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A new avenue for a cappella

<p>Miami&#x27;s a cappella groups have always faced the challenge of singing without musical backing, but now they have to sing without an audience, too.</p>

Miami's a cappella groups have always faced the challenge of singing without musical backing, but now they have to sing without an audience, too.

Singing a cappella presents unique challenges to those who decide to pursue it. They must sing without any musical accompaniment, substituting their voices for instruments, everyone singing a different part. 

On top of this, a cappella groups now face the challenge of not being allowed to hold any performances or practices in person due to COVID-19. 

Miami Misfitz, one of Miami’s all-female a cappella groups, has adapted to this change by switching their focus from performances to recording an album. Previously, Miami’s Associated Student Government did not allow student organizations to use their funding for album recording, but they changed that this year since there can’t be any concerts.

Misfitz music director junior Grace Callahan actually put the group in contact with a recording company called Voices Only through which they could record remotely.

The group voted on four songs that they would record in the next weeks and will decide on four more next semester for the album to be released in the late spring or summer.

The biggest change Misfitz had to make was having rehearsal through Zoom, which senior and president Grace Carlos says presented unique challenges for a singing group. Rather than working on singing together, the group members have had to focus more on their specific part.

“When you’re singing with the whole group, it’s easier to get into it ’cause you hear the whole piece coming together,” she said. “But since we’ve been focusing on our individual parts, it brought a lot of detail work to our attention … I feel like I know my part better than I usually do.”

They have to focus on their own parts more rather than the sound as a whole because they can’t sing together over Zoom. Instead, they split into breakout rooms where they each take turns singing their parts for each other. They also sing individually for Callahan, who gives them feedback.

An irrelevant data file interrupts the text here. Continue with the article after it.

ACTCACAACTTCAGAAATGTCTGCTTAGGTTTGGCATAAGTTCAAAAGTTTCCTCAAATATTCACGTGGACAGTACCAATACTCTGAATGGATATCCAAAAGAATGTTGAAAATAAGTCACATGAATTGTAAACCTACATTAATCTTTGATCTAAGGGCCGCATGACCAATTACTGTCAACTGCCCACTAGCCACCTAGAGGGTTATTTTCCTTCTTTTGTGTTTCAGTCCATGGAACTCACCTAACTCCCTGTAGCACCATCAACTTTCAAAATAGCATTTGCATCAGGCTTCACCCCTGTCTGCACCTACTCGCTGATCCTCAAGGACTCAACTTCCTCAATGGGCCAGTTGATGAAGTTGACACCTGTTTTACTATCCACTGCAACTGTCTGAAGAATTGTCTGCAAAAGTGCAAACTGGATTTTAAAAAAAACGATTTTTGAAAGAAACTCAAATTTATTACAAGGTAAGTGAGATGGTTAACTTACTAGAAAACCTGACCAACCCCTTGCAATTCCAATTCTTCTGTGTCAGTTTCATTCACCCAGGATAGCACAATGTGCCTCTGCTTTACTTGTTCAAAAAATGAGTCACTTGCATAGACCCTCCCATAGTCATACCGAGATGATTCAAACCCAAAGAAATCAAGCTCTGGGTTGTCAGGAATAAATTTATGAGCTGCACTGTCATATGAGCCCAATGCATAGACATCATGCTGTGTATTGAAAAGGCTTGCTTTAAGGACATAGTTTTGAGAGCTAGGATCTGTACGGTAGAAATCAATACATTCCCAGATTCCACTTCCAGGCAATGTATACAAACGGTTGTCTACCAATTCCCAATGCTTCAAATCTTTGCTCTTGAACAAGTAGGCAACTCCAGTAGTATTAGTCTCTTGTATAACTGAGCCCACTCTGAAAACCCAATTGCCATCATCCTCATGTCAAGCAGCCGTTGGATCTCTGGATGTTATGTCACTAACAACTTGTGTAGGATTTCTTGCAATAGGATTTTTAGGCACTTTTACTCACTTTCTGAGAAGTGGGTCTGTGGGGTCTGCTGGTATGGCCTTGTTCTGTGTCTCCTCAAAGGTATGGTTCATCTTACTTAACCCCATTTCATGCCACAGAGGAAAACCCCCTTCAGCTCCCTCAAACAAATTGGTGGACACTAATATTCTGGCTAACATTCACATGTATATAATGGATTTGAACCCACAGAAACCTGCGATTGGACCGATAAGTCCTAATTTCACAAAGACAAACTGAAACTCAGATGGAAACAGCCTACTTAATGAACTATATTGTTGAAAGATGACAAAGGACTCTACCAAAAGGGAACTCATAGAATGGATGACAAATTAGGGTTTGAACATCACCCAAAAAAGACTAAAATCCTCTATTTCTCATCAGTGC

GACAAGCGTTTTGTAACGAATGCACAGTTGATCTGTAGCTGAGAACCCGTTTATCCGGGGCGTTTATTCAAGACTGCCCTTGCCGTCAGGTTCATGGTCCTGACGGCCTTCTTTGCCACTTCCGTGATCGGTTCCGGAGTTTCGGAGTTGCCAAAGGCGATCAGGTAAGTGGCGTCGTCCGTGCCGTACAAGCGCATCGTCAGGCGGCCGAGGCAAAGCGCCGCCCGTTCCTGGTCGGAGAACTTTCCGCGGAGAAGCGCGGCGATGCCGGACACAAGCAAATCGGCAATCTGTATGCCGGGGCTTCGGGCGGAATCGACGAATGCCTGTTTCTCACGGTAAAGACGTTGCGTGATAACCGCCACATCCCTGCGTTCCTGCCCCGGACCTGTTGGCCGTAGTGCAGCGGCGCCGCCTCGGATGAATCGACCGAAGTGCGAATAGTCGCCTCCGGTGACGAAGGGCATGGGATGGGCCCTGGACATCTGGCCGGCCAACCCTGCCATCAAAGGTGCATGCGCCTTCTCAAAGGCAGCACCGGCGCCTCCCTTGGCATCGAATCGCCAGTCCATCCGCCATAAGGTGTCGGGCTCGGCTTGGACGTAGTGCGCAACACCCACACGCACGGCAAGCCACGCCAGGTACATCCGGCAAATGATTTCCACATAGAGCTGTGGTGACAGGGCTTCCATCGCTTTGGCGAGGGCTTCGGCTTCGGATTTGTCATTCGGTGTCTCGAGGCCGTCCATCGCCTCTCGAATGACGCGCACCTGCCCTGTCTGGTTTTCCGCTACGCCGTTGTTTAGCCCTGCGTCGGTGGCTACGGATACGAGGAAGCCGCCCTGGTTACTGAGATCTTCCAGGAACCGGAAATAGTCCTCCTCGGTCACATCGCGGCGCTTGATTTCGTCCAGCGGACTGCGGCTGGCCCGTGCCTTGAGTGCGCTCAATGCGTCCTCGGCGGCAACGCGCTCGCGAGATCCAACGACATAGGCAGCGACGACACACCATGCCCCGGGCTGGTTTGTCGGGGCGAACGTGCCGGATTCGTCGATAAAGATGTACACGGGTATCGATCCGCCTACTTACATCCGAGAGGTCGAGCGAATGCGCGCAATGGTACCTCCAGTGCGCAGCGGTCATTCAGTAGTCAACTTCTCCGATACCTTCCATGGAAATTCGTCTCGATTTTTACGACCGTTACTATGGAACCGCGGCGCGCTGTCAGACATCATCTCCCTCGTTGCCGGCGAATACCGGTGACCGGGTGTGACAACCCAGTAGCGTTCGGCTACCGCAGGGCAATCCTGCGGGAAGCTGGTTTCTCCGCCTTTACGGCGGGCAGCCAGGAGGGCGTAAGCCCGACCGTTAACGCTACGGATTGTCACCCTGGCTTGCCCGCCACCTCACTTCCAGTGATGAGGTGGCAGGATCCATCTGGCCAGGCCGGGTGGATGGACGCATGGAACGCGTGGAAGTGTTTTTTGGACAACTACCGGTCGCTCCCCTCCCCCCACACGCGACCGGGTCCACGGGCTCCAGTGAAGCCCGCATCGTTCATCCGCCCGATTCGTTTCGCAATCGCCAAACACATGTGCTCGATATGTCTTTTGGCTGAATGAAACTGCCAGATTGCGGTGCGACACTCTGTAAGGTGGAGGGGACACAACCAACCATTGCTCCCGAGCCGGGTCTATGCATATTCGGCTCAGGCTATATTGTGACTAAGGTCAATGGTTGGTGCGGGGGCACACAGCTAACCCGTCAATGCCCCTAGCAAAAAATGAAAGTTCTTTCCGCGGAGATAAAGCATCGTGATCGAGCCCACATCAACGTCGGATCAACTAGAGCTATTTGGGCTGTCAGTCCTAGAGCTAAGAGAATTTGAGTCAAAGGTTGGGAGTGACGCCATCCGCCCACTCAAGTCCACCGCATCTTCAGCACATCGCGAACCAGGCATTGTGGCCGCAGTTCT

It’s helpful for them to practice this way because to record their album, they each have to record their individual part by themselves. 

Just Duet, Miami’s only co-ed a cappella group, also struggles with not being able to sing together but is making do, said treasurer Emmett Knee.

“So much of performing in a group is feeding off of each other, listening to each other while you’re singing for the blend,” he said. “There’s also an energy to it when you’re performing in a group … that’s obviously missing as well.”

Just Duet has changed their focus from performances to making videos to post on their YouTube and social media accounts. Each member takes a video of them singing their part and then an audio visual engineer puts them all together in a montage.

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They still held auditions this year, although they looked a little different. To make it easier for potential members, they created a website that provided a description of each a cappella group and instructions on how to audition.

Misfitz had people email a video of themselves singing and Just Duet utilized a Google Form for the same purpose. Just Duet ended up having about 60 people audition. After looking through the videos, both groups held live callbacks on Zoom, and then they chose their new members.

Misfitz welcomed three members, and Just Duet welcomed eight. 

Although the audition process went well, the groups have had trouble integrating their new members into the group because they can’t meet in person.

“When I first got into the group last fall semester … the best part was getting to meet people in the other groups and go to these big gatherings with everyone,” Knee said. “It got me acclimated to the culture of the a cappella community here.”

To get to know the new members as much as possible, Misfitz opted for informal Zoom socials and Just Duet often meets in smaller groups (with not all the members present) to have that bonding.

Even though the group isn’t able to meet in person, first-year Meredith Aliff feels welcomed in Misfitz. She particularly valued how much effort the other group members put into announcing her acceptance into the group. 

After sending in her initial audition, Aliff was invited to a callback over Zoom. About a week after her callback, she got a message asking if she would do another one. All the group members were there, and Aliff was told they would ask her a few questions before she sang again. 

It turned out they only wanted to ask her one question when all the group members shouted, “Do you want to be Misfit?”

“I felt so loved by these people that I’d never even met, and even though it was virtual and I knew that I wasn’t going to meet them until at least the middle of September, it was just so special to feel so welcomed by them,” Aliff said. “They all took time out of their day to get on the call and celebrate me and my acceptance into the group.”